CHASTE (Churches Alert to Sex Trafficking Across Europe) has come out in praise of Cambridgeshire police after their "vigilant" clampdown on brothels in the county that has led to 25 arrests.
Peteris Kalva, a 38-year-old Latvian, was the first person in Cambridgeshire to be brought to court on sex trafficking charges when he appeared before Cambridge Crown Court for a pre-trial hearing earlier in February. Kalva, who pleaded not guilty to two counts of trafficking a woman for sexual exploitation, will stand trial on March 31.
His arrest is one of the successes of Operation Radium, a swoop on sex traffickers in the county by Cambridgeshire police last August.
CHASTE is an ecumenical organization which over the last three years has developed a network of safe houses for women who have been rescued or fled prostitution.
Its founder and Chief Executive Officer, Dr. Carrie Pemberton, applauded the work of Cambridgeshire Constabulary that has resulted in the 25 arrests and the closure of a network of brothels.
She pointed, however, to the need to eradicate the demand for paid sex which continues to fuel the sex trade in the UK.
"This trade is absolutely insidious and it will take nerve, resources and total commitment by all sections of British society to see stamped out," she said.
"Whilst we have worked hard to see adequate numbers of bed spaces provided for those who are being rescued … we must also not neglect looking at the driver for this abuse in these Islands – the continued demand by British men for paid sex without any accountability."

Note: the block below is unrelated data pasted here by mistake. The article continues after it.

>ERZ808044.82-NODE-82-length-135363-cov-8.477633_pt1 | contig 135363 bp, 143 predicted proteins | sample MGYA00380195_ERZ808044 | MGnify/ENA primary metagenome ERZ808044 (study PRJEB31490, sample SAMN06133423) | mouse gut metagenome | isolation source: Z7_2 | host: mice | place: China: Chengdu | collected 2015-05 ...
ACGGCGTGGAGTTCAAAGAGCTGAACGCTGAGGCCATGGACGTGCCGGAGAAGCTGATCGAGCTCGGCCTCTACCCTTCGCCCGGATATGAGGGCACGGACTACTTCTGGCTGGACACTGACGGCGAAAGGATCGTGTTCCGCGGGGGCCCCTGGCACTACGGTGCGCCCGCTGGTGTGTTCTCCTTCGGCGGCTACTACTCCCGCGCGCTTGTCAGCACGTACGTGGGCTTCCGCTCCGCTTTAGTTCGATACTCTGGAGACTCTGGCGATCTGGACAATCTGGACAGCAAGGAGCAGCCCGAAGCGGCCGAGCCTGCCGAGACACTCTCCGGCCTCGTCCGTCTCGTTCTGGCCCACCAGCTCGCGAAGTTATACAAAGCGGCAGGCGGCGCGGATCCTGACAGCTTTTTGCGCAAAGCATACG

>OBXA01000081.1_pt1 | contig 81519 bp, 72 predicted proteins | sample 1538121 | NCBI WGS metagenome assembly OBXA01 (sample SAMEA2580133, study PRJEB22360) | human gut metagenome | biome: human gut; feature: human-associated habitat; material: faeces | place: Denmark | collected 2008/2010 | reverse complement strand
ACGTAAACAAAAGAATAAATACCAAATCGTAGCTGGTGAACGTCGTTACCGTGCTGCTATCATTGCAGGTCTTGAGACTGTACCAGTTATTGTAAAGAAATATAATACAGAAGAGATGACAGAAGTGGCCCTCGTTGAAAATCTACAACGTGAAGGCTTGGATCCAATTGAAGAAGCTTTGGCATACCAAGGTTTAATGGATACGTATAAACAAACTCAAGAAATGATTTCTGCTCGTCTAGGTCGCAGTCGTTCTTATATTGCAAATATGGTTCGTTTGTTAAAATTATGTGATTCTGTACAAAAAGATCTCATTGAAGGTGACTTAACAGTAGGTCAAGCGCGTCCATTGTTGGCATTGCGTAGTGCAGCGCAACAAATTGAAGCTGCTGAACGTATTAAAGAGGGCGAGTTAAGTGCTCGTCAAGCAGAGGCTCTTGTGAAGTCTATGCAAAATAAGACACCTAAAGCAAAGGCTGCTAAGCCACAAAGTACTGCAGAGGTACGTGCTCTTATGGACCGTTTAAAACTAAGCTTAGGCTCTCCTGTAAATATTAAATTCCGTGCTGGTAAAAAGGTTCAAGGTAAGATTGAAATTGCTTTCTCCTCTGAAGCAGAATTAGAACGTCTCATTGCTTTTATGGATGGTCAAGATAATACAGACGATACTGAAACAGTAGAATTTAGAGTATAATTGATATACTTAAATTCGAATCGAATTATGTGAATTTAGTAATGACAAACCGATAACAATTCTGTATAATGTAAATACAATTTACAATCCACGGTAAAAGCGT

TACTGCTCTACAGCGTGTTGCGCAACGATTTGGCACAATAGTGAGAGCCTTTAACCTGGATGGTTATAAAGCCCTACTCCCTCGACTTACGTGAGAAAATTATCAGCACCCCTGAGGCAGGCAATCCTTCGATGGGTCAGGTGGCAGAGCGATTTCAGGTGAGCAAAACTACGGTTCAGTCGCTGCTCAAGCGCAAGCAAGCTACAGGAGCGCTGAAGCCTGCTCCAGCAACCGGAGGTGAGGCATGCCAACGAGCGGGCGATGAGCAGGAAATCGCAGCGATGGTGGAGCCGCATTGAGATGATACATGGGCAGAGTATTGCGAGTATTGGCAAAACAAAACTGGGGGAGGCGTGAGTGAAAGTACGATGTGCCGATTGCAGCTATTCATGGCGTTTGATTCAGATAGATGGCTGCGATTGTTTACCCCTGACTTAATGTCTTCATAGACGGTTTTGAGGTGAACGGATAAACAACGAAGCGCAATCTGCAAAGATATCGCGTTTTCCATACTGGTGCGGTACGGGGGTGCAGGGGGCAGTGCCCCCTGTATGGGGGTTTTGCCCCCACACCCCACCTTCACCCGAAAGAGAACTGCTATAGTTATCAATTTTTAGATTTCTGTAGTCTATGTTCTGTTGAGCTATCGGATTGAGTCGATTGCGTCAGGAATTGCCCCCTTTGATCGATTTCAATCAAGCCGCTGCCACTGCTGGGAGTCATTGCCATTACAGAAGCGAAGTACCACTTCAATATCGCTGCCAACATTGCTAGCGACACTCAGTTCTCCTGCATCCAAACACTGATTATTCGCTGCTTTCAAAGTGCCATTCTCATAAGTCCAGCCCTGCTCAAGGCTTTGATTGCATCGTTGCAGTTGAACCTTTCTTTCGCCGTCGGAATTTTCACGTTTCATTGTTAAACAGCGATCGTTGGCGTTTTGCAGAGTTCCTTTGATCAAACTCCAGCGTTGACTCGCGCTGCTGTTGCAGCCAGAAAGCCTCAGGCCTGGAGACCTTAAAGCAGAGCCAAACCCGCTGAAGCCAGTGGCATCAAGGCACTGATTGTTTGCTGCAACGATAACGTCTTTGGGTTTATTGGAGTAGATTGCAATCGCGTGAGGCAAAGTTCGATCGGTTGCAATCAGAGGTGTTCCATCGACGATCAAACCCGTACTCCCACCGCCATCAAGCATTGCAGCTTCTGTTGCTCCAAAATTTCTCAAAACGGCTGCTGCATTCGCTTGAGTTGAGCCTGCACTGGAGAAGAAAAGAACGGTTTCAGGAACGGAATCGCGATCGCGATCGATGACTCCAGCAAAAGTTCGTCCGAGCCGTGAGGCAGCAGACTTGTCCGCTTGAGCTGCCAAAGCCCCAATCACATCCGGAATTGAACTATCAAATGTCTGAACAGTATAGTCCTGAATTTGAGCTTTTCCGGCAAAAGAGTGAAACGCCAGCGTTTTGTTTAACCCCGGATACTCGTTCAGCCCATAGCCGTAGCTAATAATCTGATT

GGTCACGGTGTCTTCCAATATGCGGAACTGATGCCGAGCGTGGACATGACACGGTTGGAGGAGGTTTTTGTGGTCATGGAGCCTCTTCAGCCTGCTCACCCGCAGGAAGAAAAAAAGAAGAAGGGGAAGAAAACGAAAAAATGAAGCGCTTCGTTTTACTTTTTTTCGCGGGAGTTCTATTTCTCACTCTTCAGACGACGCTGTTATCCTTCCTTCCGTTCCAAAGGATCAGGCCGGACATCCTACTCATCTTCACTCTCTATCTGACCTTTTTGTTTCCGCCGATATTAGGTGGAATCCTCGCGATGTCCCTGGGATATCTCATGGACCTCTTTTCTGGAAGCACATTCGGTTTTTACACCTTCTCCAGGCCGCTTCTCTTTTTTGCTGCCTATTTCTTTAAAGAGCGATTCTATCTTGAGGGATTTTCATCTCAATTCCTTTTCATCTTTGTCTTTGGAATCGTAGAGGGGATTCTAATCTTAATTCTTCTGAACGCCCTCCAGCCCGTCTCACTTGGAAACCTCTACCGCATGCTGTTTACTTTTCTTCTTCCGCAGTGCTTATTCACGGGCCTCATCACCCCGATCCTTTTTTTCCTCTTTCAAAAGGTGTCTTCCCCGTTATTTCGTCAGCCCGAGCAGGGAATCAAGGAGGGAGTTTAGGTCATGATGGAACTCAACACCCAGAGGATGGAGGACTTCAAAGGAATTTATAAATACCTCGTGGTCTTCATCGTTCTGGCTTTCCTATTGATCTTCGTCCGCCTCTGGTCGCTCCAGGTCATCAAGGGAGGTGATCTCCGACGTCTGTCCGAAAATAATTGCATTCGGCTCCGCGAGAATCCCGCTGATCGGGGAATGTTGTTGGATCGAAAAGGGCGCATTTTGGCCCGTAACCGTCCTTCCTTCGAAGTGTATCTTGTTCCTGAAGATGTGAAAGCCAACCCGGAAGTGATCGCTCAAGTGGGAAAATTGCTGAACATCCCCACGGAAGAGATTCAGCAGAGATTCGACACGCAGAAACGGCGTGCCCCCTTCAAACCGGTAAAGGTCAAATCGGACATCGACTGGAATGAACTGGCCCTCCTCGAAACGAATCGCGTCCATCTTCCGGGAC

CHASTE is planning to tackle the demand for paid sex through a new campaign called Not for Sale UK, which will include a number of regional initiatives on May 18 and aims to turn the focus on the clients who purchase sex.
The CHASTE head joined Radio 4's debating program, Moral Maze, Wednesday night, alerting the panelists to the great harm that prostitution causes for the person prostituted and the wider social fabric affected by "pay-as-you-go-sex."
She said: "The difficulty is that this issue of prostitution seems to be accepted as part of the necessary fabric of society rather than as inherently dangerous, abusive and punitive to the women, children and indeed young men who become embroiled in it.
"Trafficking is only the worst manifestation of a trade which has abuse written through every element of its life. We need new approaches to legislation to eradicate it from our third millennium experience of social relationships."
She highlighted the example of Sweden which has passed down legislation that makes clients culpable for purchasing.
"It is the only country which has seen a turnaround in trafficking numbers over the last 10 years. There is a great deal that we could learn from them," she noted.
Pemberton said CHASTE would continue to support the efforts of local constabularies to crack down on the pimps and traffickers "who ruthlessly exploit women and children for their own financial gain."